~ Words of encouragement.
~ Grace for all Mamas. I want us to win. No matter your “style”, I am for you. I think we’re all in this together.
What is your gift? How can you build bridges? Our gifts are all so different. Let’s value each other’s gifts; to do so, we have to value our own. I think that if we don’t, value our own I mean, we can’t celebrate others. Looking closely at another person’s gifts will just lead to becoming jealous or feeling inferior. I want to celebrate your gift and allow it to be a bridge into my life, not a place of comparison or envy.
I’ve learned so much watching others operate in their gifts. When I let it, it HELPS and uplifts me instead of making me feel not enough. I’ve learned about graceful hostessing, beautiful decorating, joy in mothering, unwavering faith in hardships, and perseverance in the daily grind of house and home from watching friends and family do it confidently. I’m so grateful. I’m not naturally great at any of those things, but I’m a lot better than I once was because of the bridges those friends have built.
“Be confident because you are a child of God.
Be humble because everyone else is too.”
-Glennon Doyle Melton
-I wrote and published this on my phone. sitting outside my son’s CrossFit class…. Realizing that okay, maybe, I have a teeny tiny bit of envy and comparison with Crossfit Mamas whose gift is physical perseverance and endurance and amazing arms and tight buns. Whatever. I’m a work in no-comparison-allowed progress.
Jonathan picked up this solid wood drop leaf table at a thrift store here in Clarksville for $25 bucks. Woo-whoo! It had some staining/damage on top, and some water rings, so I followed the advice found here on The Purple Paint Lady’s site to use a spray shellac before painting with chalk paint. I pretty much just followed her tips, except I used the Americana Decor chalk paint from Home Depot (it took 1.5 of the 8 oz jars) instead of Annie Sloan brand.
This was my first time using chalk paint, and I’m a fan. Nice to skip the sanding and priming steps that are required when you use regular latex paint. It’s not a smooth, perfect finish but it’s great for the distressed look I wanted. No worries about dirty shoes propped on the coffee table scuffing up my paint job – it will just add to the charm! [These are the things moms with wild children tell themselves.]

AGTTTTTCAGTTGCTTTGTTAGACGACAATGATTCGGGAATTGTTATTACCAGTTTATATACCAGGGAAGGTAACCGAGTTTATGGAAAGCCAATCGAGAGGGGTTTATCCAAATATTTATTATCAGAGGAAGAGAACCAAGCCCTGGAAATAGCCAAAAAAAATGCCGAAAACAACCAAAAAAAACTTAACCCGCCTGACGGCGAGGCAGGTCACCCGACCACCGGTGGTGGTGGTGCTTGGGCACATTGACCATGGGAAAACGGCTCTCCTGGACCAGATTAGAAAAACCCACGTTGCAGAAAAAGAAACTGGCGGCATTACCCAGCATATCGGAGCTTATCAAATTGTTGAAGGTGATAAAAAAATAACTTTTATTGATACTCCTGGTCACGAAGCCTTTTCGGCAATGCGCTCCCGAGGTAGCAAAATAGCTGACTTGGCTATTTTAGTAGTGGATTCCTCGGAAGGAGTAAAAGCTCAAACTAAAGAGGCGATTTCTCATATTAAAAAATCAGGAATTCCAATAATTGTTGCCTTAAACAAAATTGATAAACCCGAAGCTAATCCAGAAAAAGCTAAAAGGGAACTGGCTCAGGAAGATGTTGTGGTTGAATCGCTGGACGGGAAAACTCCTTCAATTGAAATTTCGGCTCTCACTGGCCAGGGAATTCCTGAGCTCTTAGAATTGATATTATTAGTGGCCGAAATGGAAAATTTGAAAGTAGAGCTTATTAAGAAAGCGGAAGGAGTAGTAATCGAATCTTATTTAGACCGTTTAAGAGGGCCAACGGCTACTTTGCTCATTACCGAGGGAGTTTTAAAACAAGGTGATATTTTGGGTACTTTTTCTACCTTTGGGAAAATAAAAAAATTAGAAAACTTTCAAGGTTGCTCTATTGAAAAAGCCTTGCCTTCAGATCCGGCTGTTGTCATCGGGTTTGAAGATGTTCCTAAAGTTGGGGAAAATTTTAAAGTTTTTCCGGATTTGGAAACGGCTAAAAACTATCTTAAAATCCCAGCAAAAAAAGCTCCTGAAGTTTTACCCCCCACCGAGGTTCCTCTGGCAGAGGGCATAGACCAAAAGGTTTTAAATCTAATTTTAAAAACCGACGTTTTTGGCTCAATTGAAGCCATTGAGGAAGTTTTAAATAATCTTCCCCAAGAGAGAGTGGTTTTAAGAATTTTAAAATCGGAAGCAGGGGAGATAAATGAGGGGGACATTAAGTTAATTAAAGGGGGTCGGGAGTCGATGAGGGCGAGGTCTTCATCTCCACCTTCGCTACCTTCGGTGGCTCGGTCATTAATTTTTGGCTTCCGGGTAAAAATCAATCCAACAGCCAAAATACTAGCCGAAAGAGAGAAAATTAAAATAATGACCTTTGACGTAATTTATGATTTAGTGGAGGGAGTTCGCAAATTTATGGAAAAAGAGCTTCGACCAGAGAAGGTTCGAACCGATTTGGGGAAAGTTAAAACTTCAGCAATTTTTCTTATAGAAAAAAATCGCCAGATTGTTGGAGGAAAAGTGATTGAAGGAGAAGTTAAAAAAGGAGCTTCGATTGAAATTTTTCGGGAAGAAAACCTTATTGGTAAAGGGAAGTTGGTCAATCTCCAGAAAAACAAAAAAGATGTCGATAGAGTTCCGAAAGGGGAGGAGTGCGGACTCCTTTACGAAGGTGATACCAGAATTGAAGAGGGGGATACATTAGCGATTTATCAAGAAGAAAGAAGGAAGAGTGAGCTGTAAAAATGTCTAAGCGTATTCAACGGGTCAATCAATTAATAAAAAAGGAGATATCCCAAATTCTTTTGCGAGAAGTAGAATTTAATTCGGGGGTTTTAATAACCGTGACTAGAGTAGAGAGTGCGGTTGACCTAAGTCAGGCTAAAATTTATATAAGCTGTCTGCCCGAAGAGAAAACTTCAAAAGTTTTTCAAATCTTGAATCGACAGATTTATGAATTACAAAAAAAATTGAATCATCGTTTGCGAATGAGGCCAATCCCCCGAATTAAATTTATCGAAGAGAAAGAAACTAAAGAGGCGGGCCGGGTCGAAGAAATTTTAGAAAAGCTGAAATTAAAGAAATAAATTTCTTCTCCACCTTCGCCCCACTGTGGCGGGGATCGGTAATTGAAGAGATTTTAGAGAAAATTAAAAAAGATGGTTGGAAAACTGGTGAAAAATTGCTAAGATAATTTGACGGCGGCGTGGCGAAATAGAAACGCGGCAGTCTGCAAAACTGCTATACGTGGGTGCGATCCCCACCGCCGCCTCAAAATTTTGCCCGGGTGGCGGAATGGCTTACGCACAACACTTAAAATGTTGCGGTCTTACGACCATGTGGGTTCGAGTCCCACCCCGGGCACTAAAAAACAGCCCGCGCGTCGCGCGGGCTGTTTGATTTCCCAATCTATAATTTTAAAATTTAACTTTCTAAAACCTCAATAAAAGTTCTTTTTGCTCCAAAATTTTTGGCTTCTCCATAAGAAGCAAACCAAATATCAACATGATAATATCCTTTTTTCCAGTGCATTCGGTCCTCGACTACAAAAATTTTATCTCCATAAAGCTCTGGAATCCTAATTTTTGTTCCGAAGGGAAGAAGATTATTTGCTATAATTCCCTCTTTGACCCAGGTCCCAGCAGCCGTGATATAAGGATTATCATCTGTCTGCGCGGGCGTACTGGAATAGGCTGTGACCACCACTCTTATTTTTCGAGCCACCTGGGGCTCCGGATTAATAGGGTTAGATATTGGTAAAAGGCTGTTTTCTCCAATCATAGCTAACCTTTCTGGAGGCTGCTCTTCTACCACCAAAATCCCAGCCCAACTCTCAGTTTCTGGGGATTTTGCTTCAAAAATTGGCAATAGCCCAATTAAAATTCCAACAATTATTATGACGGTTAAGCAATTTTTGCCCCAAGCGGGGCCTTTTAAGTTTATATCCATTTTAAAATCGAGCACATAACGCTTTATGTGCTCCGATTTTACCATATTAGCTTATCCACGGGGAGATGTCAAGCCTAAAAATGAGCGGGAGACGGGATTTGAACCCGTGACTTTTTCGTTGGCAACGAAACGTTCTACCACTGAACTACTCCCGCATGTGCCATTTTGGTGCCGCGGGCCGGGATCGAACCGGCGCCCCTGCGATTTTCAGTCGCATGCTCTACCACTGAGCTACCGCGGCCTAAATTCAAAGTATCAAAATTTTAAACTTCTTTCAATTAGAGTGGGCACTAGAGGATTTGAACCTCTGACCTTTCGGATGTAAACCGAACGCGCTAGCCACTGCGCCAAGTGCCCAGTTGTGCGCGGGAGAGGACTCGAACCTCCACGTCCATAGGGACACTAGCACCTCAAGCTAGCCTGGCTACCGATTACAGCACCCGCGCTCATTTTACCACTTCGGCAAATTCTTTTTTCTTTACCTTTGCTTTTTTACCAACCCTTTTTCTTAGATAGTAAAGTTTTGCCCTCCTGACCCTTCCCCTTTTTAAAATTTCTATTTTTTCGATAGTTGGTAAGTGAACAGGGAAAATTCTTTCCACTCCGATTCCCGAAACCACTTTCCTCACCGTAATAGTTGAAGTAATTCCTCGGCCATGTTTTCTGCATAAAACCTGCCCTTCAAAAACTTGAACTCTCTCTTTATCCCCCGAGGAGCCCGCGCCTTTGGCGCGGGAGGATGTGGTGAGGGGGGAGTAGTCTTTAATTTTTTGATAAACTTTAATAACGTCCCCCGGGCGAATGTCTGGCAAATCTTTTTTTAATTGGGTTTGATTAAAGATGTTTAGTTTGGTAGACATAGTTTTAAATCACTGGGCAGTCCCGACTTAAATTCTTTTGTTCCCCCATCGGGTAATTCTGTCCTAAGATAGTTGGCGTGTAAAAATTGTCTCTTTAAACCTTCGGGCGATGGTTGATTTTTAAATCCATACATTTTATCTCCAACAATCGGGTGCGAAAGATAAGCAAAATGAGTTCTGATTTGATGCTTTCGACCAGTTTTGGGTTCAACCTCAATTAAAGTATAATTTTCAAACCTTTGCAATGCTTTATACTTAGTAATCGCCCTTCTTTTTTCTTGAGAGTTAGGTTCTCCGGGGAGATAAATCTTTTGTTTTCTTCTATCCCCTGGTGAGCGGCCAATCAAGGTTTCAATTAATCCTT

Do you have a few things on this earth that you just know will make you feel better? Just a degree or two better than however you were feeling before? It might take you from ho-hum to happy, or move you from truly sad to just a little melancholy…but you know it will start you headed in the right direction. Here are a few of mine, in no particular order:
Texas Ruby Red Grapefruit
Re-reading any of the following: Little Women, A Little Princess, Pride and Prejudice
Bethel worship videos on YouTube
Messaging with my friend Lisa in Germany on those beautiful rare occasions our time zones and free times both align; about once every 3 months
Letting my daughter brush and braid my hair
Cooking and eating a hearty soup —- the ultimate comfort food (Here’s one that’s simmering away right now.)
Writing a quick letter and affixing a stamp and walking it to the mailbox
An afternoon cup of coffee with plenty of half and half
Taking my kids for a fountain drink at the gas station
A phone call with a family member
Scrubbing the kitchen counters, including the crumbs underneath the mixer and toaster
Turning up the Pandora Classic Rock station and singing along, air guitar to embarrass kids as it is called for
Thinking about how very few of these things include screen time motivates me to continue to try and decrease the TV/computer/phone time in my life. (Yes. I get that I am typing this on a computer and you are likely reading it on a phone. The irony is not wasted on me.)
Small joys. They are the stuff of a rich, grateful life. Taking time to pause and appreciate the small gifts that bring me joy make for a happier mama, and happier home.
It’s in all our best interest to keep the fridge stocked with grapefruit.